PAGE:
After 9/11, U.S. foreign policy in the Middle East made a U-turn on democracy. Recognizing that stability—the policy goal until then—was not guaranteeing security, the Bush administration committed to promoting democracy in the Middle East, working under the assumption that democracy is an antidote to terrorism. It may be right.
What can be a more spectacular advertisement for the idea that democracy makes politicians out of terrorists than the electoral victory of Hamas in last week's Palestinian election?
Since its formation in 1987, Hamas has become the deadliest obstacle to U.S. and Israeli goals in the region. In the Palestinian territories, Hamas is a quasi-state providing several welfare services, such as running schools and clinics and even providing local governance and security functions. It has unleashed hundreds of terror attacks against Israel, including suicide bombers causing heavy civilian casualties. It has, however, maintained a cease-fire since February 2005.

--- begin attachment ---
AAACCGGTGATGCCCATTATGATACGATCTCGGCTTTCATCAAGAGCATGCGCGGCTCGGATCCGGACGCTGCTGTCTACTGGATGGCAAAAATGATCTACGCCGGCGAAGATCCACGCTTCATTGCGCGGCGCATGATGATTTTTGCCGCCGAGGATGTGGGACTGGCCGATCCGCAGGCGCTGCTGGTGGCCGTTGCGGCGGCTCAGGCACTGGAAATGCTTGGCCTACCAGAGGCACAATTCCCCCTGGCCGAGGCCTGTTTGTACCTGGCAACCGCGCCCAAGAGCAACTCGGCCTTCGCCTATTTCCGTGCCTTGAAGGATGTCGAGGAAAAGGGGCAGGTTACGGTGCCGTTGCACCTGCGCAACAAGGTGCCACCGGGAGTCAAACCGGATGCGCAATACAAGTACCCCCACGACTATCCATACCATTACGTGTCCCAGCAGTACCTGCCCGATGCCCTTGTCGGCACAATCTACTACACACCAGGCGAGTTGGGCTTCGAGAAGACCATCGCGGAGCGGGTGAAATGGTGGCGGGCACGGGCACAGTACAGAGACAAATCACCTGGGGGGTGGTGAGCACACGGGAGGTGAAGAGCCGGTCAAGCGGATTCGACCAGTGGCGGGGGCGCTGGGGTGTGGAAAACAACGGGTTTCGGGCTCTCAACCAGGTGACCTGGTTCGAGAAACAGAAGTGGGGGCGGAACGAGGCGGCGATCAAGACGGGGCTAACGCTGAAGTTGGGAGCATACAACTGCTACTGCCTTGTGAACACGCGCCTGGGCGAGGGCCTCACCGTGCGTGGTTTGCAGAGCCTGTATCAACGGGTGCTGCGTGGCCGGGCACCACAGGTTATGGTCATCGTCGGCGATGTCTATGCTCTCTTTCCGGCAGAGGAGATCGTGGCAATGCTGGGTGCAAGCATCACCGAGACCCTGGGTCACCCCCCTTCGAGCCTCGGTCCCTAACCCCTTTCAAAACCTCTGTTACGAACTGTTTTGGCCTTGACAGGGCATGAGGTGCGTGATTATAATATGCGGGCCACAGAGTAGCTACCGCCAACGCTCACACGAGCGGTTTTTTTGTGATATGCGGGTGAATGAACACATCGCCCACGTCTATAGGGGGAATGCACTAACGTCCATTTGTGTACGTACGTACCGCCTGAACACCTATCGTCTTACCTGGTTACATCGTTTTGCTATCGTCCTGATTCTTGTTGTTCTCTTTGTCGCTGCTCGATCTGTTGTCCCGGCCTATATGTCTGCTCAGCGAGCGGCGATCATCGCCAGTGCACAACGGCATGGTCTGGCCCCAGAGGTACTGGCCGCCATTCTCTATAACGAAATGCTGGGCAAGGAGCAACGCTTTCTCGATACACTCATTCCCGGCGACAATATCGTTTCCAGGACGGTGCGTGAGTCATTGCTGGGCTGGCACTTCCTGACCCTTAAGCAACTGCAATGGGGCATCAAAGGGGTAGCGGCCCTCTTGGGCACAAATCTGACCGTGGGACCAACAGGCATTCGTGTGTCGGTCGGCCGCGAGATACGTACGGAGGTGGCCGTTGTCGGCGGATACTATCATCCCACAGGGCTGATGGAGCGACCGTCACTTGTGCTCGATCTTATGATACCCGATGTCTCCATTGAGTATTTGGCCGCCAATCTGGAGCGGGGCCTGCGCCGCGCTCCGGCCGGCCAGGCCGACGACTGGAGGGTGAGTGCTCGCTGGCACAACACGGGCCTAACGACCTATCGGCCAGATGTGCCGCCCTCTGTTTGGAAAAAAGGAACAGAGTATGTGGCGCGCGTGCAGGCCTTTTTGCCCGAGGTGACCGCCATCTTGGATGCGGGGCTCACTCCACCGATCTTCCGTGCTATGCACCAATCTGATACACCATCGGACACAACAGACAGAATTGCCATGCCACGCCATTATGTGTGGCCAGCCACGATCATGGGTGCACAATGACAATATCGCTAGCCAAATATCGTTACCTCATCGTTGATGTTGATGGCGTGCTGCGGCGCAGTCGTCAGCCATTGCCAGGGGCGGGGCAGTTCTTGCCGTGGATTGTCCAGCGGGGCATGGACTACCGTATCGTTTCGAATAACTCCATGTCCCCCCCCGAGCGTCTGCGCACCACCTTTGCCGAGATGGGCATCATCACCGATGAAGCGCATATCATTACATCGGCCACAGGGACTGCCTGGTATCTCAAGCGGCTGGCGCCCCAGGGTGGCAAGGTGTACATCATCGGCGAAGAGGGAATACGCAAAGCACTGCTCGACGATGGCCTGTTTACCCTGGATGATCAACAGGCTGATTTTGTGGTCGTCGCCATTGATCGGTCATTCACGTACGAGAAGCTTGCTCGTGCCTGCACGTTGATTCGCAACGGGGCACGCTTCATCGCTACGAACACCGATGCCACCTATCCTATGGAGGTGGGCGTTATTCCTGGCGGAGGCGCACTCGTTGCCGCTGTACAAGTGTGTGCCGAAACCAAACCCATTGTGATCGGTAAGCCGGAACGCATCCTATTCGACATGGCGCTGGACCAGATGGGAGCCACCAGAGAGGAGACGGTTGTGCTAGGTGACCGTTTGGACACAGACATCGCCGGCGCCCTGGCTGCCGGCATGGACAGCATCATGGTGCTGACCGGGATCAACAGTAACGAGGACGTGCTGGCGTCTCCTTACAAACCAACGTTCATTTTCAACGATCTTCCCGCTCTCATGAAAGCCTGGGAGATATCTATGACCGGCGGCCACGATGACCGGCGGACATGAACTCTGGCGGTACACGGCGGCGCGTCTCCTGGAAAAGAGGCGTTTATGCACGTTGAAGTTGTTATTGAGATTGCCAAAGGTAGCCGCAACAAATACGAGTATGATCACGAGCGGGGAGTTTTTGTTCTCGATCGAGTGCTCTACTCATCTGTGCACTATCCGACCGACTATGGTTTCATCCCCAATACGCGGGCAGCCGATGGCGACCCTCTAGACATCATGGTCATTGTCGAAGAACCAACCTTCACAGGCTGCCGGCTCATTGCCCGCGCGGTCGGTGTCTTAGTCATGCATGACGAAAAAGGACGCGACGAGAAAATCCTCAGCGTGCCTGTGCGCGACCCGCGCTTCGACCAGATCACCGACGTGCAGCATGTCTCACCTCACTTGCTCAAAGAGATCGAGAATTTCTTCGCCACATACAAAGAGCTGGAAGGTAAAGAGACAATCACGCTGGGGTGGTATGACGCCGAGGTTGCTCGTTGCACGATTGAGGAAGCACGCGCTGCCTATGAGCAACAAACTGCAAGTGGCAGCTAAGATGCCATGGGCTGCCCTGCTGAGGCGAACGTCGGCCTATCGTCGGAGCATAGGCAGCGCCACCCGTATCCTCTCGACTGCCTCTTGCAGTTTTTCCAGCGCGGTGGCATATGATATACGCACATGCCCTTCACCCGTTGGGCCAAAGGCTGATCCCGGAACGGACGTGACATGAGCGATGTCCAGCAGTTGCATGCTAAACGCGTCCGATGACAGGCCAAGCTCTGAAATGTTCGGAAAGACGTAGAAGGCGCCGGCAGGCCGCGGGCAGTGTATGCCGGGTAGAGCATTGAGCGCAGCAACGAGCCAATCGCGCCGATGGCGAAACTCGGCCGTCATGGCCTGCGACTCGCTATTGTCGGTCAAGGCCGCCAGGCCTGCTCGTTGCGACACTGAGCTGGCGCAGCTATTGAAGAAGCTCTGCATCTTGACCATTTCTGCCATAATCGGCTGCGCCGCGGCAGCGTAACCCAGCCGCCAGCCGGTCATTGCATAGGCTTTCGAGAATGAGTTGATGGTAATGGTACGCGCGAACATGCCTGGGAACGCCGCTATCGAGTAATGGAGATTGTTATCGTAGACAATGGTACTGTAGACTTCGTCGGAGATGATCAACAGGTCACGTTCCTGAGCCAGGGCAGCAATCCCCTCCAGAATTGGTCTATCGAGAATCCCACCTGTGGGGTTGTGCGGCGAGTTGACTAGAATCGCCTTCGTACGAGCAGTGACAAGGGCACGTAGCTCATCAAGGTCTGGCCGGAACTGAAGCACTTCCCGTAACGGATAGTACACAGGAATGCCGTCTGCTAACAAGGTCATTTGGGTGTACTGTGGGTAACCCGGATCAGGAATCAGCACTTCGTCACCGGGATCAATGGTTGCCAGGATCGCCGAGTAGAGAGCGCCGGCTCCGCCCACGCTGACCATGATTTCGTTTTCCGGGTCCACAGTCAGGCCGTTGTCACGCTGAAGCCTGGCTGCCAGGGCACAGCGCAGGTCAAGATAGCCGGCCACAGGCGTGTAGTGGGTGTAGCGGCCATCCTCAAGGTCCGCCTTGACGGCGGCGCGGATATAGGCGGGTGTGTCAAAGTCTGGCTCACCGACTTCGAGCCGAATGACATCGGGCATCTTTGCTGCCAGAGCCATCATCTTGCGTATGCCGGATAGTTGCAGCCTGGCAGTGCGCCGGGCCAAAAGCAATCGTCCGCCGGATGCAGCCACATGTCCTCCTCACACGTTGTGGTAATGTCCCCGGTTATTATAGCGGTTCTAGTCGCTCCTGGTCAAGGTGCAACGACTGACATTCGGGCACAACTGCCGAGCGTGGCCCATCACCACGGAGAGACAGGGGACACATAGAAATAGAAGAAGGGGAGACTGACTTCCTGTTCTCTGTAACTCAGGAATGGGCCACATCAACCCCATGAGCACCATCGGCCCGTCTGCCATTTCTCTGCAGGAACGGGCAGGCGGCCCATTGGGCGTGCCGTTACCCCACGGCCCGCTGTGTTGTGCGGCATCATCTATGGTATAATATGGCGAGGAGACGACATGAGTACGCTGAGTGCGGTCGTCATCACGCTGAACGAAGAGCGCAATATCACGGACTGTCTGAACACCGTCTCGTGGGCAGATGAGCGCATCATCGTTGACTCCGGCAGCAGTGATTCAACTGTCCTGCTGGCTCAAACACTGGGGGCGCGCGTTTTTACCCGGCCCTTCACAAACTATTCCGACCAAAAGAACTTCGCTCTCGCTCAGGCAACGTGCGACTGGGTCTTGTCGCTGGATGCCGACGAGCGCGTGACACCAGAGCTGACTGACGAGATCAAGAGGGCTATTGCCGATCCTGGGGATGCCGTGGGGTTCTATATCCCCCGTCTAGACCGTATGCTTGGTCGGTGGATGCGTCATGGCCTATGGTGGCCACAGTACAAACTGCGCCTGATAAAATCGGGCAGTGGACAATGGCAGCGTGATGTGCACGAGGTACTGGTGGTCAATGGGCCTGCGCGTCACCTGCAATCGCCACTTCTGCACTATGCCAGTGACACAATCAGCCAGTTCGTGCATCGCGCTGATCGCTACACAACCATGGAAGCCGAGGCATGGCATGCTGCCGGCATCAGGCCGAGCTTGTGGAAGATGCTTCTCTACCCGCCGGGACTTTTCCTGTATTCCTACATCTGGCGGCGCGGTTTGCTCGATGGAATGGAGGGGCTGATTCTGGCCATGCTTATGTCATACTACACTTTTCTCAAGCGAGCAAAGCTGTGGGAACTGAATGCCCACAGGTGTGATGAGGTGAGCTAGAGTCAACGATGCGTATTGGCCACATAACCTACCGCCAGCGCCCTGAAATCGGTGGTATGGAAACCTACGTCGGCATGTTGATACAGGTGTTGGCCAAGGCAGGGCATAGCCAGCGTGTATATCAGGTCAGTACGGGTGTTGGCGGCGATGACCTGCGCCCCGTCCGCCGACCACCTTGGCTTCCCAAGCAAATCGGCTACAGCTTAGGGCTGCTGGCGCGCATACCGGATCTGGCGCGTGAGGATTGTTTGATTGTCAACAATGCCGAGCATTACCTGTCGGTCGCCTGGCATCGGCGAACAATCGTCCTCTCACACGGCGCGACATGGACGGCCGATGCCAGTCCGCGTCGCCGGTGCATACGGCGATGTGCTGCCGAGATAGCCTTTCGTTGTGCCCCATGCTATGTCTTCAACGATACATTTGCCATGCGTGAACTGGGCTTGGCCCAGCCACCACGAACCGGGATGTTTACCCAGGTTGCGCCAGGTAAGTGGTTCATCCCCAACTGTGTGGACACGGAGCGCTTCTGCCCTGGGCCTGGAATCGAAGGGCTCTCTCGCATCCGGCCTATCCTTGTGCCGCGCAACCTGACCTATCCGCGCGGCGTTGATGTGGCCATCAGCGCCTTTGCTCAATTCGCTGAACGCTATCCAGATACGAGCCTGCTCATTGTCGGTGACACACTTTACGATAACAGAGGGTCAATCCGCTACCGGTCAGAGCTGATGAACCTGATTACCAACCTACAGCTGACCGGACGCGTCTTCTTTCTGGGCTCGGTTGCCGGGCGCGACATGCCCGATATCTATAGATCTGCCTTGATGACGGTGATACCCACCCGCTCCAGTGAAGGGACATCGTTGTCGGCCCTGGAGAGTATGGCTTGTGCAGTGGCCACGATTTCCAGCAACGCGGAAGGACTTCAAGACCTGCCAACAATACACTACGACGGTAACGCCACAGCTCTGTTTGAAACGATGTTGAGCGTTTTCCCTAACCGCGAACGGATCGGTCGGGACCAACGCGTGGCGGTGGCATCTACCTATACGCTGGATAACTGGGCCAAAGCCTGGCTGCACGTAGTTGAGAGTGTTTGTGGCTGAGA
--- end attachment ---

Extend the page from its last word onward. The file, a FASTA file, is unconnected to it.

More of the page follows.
Hamas' electoral victory, though surprising, is understandable. First, it has been the only Palestinian response to Israeli military and settlement building operations for over a decade. Second, it has provided social services that neither the Palestinian Authority—the recipient of U.S. and EU aid and Palestinian taxes—nor Israel the occupier provides. Finally, the unmitigated corruption of the Palestinian Authority, and the inability of Mahmoud Abbas—the choice of the Bush administration to deliver anything, governance or freedom—made Hamas a more attractive choice for the Palestinians.
Hamas' victory is not only a rejection of the corruption in the Palestinian Authority, but also a reminder that the road map to peace has not alleviated the daily misery and humiliation that Palestinians experience. The promise of peace that the Israeli withdrawal from Gaza had generated has been lost, as unemployment reached nearly 50 percent, and the territory hovered on the border of chaos with the PA failing to provide law and order, and also failing to launch any major developmental initiatives.